Non-Christian missionaries. . .

Over the last few weeks I’ve been thinking about this idea of “inviting a friend to church.” Okay, so I’ll admit it, I was never truly comfortable with the thought of inviting my non-Christian friends to my church. The whole thing just seemed a little weird to me. “Hey, so what are you doing on Sunday? Watching football? Would you be interested in leaving your comfort zone and taking a huge step out of that and into a world where people are nothing like you, you have to listen to a band play songs you don’t know, and a preacher gets up and tells you about all the things that are wrong with your life? How would you like to enter this new culture?”

And in reality, I myself would rather be in his shoes. Sleeping in and watching football just seems like a much better way to spend my hard-earned weekend.

What’s weird about this is that the whole thing is backwards. My pastor and I were talking about this last week, and he said that the “invite a friend to church” mentality actually forces the role of missionary onto the person you’re inviting.

Think about it, a missionary (which, if you take Christ’s words in John 20.21 seriously, would include every follower of Jesus) is someone who leaves the environment that’s comfortable to him and sets foot into a culture that is not his own. He has to learn how that culture thinks, what they like, what they believe, etc. When we invite our non-believing friends to church, we’ve given them half the tasks of missionaries.

And then we invite them into our small groups, which, contrary to popular belief, aren’t doing any true holistic discipleship. Our small groups are really nothing more than therapy and discussion groups.

And we wonder why our churches look nothing like the explosive movements of the first century.

There’s nothing wrong with having those kinds of groups. Just don’t call it something that it’s not. Small groups are not discipleship groups.

Think about it this way. We invite someone to come to our church’s Sunday service. After she’s been attending for a few weeks, she “gets saved” and joins a small group. In the small group meetings, they sit in a circle, eat some crumb cake, maybe sing a few songs, talk about how a particular passage in the Bible makes them feel (or how they feel about the passage), and then they pray together and ask God for things.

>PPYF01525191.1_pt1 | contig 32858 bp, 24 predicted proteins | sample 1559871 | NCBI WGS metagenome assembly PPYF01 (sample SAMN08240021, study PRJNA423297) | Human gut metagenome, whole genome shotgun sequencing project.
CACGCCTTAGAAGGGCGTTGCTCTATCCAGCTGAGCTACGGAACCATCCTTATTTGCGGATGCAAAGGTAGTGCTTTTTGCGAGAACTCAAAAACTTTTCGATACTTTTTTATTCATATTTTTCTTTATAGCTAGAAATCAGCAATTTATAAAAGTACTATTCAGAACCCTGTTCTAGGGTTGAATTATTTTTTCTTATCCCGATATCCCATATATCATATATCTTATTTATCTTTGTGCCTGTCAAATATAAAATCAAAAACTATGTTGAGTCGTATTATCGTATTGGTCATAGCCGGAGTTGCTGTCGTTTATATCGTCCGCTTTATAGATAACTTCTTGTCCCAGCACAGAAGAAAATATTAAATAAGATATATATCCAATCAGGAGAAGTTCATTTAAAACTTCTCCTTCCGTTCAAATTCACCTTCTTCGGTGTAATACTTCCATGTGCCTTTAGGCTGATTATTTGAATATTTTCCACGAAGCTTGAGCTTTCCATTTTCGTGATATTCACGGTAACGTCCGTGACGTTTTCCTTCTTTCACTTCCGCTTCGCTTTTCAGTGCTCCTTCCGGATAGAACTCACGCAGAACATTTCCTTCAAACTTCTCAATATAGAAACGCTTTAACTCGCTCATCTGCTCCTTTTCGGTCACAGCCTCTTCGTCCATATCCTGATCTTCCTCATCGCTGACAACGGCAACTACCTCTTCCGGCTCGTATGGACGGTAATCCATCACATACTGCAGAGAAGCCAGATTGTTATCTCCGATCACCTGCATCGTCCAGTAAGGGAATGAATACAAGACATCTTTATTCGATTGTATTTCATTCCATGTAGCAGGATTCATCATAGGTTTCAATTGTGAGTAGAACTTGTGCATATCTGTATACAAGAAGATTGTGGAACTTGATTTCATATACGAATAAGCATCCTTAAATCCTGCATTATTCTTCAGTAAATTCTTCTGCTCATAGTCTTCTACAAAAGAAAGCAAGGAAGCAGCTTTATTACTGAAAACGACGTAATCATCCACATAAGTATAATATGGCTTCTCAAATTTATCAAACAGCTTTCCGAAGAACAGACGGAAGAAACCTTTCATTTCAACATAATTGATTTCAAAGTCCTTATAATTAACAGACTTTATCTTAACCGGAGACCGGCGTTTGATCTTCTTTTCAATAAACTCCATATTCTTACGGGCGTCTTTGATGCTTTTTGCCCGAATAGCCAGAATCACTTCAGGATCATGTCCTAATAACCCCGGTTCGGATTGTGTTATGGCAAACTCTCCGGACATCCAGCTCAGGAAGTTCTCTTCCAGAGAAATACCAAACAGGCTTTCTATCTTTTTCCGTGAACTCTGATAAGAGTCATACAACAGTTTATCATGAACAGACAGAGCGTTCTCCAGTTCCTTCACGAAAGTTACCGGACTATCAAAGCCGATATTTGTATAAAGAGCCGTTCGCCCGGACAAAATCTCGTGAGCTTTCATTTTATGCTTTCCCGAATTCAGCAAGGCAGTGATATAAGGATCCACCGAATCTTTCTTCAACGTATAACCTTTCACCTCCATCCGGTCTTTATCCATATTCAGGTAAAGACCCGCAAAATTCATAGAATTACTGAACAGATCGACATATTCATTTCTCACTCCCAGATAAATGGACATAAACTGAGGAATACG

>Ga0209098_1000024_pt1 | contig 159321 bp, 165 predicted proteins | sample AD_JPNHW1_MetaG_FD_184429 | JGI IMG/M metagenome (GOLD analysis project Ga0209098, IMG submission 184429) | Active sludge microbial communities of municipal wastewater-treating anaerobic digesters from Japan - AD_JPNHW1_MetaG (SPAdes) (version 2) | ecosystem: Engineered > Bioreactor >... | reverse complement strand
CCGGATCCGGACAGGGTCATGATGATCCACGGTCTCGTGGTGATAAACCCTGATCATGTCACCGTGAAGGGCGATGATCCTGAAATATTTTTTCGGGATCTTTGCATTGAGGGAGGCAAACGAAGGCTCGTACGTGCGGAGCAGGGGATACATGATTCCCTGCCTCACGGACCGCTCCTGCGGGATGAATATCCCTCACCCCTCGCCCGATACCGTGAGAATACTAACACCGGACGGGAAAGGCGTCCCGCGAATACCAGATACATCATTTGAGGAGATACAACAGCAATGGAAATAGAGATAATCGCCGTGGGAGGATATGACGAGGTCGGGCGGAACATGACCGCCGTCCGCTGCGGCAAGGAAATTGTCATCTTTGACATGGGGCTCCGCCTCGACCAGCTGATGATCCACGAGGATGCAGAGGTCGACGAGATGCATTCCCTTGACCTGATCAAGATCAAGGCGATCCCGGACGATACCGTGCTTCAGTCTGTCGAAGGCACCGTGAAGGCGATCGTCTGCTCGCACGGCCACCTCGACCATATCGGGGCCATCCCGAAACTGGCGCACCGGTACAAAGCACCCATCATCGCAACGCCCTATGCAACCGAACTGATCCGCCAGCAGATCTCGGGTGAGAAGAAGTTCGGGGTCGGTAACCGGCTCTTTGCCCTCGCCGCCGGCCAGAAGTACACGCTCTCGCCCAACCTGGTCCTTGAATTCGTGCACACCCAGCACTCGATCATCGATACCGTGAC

And then what? Does she go back into her former world somehow and try to invite some of her friends to attend her church? She was plucked out of her culture, nurtured in a completely different culture that didn’t really prepare her to return to her former culture, and then expected to reach that culture again?

What we’ve done to her is not discipleship, it’s assimilation.

In my next post, I’m going to talk about what I think could be a much more effective discipleship methodology. But for now, I’m going to ask this question: am I wrong here? If I’ve made a mistake, please let me know. I realize my cynicism is showing a little bit in this post, but I’m making an observation. I could be way off.

Leave a comment if you think I’m mistaken in my observation.

4 thoughts on “Non-Christian missionaries. . .

  1. Pingback: - restored to grace » Blog Archive » Non-Christian missionaries. . .

  2. All that you have said I agree with as far as the idea of moving from comfort zone to new culture. I was there in a comfort zone for 40 years.
    I would like to add that, if your small group becomes a social gathering and not a place that produces a missional spirit, a further education of Christian living, or wisdom to catapult you into the World with a new vigor, you may be the change it seeks.
    I have learned that it is not what happens around me that matters but what I do to impact that which is around me that matters. Sort of like a bowling ball impacting a group of pins.
    My point: Ask Yourself~ What am I doing to make that specific change that is needed to propel a group into a missional experience? Introduce ideas that motivate even the shy members. The groups that I am in are no longer coffee clutches. Either I select a group that is presently missional or I make suggestions to former coffee clutches. It is a rewarding experience when done from the heart.

  3. Great article. The reverse missionary point makes a lot of sense, and I’ve never thought about it that way. I do believe Christian worship can be evangelistic, and Paul does seem to assume that non-believers will be in the church gatherings, but that’s not its point, and it doesn’t seem like it should be normal practice scripturally, historically, or practically.

    Also, you’re absolutely right about small groups being more therapy groups than discipleship groups a lot of time. Discipleship can go on in them, but more than often it doesn’t. That’s something I’ve been thinking about in order to improve. I’ll look forward to reading your next post.

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